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Mentor in Law: Volume 4 | August 2020 | Advice from Practicing and Non-Practicing Lawyers

 

VOLUME 4 | AUGUST 1, 2020

Topic: Advice from Practicing and Non-Practicing Lawyers

Contributors: Shreya Ley, Dennis Garcia, Alexis Robertson, May Samali


 
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Meet Shreya Ley
 
Shreya Ley is a Lawyer-Human with LayRoots. While on a surfing trip in Westport, WA, she chose to open a practice with her partner in life and business focusing on estate planning and asset protection, with a special interest in how small business owners can protect their personal assets including their intellectual property and provide for their families in case of an emergency.
  • What is your current role and practice area?
I am a business owner and attorney, and I work in asset protection and small business law.
  • Since hindsight is 20/20, what is one thing you would have done differently in law school? 
It’s hard to say what I would have done differently, as I truly believe that people are the sum total of their experiences. I’m pretty happy with where I am in life right now, and if I had done things differently, then I’m not sure that I would be here today! That said, if I could do it over, I would have gotten to know more of my professors and befriended more practitioners.
  • What is something you wish you knew about the practice of law during your first 5 years of practice?
I wish I’d known the importance of being more firm at managing client expectations. I also wish I’d understood that everyone makes mistakes, but lawyers just don’t talk about it – with each other or with clients.
  • What is one myth you’d bust about being a lawyer?
That the documents that we draft are specialized and exclusive every time that we draft them. They can be, but there are many aspects of drafting (and many things that we draft) that can be automated and that don’t need to be done by someone who went to law school. The value we provide comes from the following: 1) time and research we have put in to be able to provide solutions; and 2) the advice and the human elements of working with someone who is embarking on a new venture or facing a life-changing event.
  • What is one prediction that you would make about the future of law?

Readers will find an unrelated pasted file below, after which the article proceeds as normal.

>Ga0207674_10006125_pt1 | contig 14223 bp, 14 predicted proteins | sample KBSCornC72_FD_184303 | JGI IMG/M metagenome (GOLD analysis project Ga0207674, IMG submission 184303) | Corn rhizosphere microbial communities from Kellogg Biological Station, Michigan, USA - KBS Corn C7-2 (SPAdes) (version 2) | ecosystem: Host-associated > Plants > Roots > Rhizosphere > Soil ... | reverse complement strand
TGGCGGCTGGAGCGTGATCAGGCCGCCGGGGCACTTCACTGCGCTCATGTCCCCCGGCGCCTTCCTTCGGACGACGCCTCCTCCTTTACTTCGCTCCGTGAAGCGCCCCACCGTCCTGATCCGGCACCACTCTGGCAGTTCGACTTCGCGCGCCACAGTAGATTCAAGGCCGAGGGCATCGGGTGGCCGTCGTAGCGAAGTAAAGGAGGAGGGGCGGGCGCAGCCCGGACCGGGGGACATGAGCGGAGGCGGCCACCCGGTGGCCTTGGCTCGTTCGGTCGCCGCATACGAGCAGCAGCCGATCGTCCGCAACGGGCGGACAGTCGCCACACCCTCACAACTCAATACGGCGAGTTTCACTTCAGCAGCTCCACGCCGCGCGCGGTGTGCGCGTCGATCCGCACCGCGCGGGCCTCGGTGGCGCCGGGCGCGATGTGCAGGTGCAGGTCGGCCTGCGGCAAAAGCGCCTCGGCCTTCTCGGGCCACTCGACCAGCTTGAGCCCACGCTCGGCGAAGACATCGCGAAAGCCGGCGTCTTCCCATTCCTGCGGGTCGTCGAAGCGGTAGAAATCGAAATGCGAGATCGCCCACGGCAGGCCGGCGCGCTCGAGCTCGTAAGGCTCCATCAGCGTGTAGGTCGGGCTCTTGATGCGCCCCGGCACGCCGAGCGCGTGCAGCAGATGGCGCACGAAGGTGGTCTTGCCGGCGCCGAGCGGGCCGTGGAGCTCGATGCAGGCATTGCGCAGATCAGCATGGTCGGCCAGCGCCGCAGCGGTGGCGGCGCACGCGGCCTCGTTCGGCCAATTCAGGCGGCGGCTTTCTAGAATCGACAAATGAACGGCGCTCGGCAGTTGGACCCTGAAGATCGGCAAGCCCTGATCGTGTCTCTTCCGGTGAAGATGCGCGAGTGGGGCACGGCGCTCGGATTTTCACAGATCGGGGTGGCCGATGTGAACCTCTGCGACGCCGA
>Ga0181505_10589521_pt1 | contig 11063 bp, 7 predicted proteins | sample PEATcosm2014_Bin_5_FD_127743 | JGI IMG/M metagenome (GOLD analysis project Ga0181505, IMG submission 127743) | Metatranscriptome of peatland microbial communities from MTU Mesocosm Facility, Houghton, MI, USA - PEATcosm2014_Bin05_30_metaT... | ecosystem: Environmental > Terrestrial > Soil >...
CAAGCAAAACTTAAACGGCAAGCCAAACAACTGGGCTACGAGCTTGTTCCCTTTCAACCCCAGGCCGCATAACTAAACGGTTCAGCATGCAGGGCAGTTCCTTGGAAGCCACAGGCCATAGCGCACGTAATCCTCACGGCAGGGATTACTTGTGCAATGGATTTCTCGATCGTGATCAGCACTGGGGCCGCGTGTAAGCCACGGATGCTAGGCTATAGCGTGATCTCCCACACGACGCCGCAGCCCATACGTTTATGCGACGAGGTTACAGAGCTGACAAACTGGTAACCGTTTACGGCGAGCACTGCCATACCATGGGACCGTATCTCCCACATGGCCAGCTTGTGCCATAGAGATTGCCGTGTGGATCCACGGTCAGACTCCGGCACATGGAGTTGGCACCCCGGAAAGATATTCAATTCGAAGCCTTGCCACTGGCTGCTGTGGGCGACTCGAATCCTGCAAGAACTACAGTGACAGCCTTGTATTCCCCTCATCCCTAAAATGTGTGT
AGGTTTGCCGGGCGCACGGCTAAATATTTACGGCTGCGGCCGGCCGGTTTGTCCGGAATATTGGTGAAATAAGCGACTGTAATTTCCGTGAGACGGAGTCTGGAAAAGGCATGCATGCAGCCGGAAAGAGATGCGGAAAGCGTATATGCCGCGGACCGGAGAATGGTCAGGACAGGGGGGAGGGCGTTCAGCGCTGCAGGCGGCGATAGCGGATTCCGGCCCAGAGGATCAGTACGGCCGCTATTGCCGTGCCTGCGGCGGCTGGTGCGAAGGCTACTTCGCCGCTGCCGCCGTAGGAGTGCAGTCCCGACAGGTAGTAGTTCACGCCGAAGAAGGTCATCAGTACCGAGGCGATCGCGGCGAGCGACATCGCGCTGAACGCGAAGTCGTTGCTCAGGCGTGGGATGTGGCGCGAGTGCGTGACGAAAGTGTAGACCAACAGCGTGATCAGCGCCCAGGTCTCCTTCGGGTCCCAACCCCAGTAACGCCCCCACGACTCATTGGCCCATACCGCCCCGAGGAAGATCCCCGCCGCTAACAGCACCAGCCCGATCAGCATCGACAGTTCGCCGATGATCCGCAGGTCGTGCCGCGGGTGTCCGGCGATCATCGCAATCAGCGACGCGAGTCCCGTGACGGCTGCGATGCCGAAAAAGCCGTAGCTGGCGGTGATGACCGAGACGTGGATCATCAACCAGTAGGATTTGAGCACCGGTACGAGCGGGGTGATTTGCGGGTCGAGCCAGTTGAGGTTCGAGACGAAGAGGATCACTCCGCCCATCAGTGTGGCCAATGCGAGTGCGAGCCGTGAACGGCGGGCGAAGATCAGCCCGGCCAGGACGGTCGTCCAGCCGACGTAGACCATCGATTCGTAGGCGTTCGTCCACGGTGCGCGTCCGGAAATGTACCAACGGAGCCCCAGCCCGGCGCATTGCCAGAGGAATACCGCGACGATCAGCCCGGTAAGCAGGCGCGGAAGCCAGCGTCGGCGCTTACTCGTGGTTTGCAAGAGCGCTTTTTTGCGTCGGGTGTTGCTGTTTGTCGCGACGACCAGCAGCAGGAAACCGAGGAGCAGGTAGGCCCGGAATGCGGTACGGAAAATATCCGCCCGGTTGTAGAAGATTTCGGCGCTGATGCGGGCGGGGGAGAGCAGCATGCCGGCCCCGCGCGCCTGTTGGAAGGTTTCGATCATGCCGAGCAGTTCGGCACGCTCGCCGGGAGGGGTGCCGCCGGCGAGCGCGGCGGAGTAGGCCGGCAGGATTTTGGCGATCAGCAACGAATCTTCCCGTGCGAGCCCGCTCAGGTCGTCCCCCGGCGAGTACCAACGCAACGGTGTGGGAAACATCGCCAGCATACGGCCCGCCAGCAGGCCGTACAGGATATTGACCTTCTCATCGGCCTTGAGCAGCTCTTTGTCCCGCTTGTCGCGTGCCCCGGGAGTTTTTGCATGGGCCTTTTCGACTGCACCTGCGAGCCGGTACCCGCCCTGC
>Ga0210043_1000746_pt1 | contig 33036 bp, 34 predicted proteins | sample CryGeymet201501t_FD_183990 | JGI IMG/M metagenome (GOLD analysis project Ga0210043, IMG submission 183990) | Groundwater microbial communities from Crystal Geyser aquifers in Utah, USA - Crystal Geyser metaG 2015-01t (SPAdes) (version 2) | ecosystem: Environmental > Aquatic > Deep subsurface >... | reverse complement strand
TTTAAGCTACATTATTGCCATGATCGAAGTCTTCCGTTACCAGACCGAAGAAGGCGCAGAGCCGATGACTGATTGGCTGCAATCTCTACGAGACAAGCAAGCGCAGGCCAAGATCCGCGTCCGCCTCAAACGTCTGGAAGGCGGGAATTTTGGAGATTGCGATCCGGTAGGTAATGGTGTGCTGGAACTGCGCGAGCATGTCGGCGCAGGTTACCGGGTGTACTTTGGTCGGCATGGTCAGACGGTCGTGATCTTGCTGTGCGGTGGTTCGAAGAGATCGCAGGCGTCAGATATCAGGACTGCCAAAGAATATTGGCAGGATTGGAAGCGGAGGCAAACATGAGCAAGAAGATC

I foresee more law firms becoming distributed as lawyers and clients push for the flexibility that working from anywhere can bring. I really hope that one innovation is to allow for the e-signature of wills and estate planning documents. If people can conduct multi-million dollar deals with e-signature, then I don’t see why we can’t figure out how to do this for a will. Moreover, with vulnerable populations, making them leave the house for a will signing (or forcing them to invite people over as a witness in the midst of a pandemic) is not an acceptable solution.
 
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Meet Dennis Garcia
 
Dennis Garcia has practiced at the intersection of law, technology, and business for over 20 years to drive positive impact at leading technology companies such as Microsoft, Accenture, and IBM. He also authors a blog entitled “In-House Consigliere” where he periodically shares his insights about the practice of law. 
  • What is your current role and practice area?
I provide lead legal support function to the Microsoft US Enterprise Commercial Sales, Small, Medium & Corporate, and Marketing & Operations business groups. In this role, I have the privilege of leading a team of 16 outstanding lawyers and legal professionals as we deliver a wide range of legal support to our world-class sales teams across the US. 
  • Since hindsight is 20/20, what is one thing you would have done differently in law school? 
In hindsight, I would have participated in more leading clinical law programs. While Columbia Law provided me with a great foundational legal education, I believe that it’s also very important for law students to try to gain practical legal experience during law school so they are better enabled to deliver high impact legal services early on in their careers. 
  • What is something you wish you knew about the practice of law during your first 5 years of practice?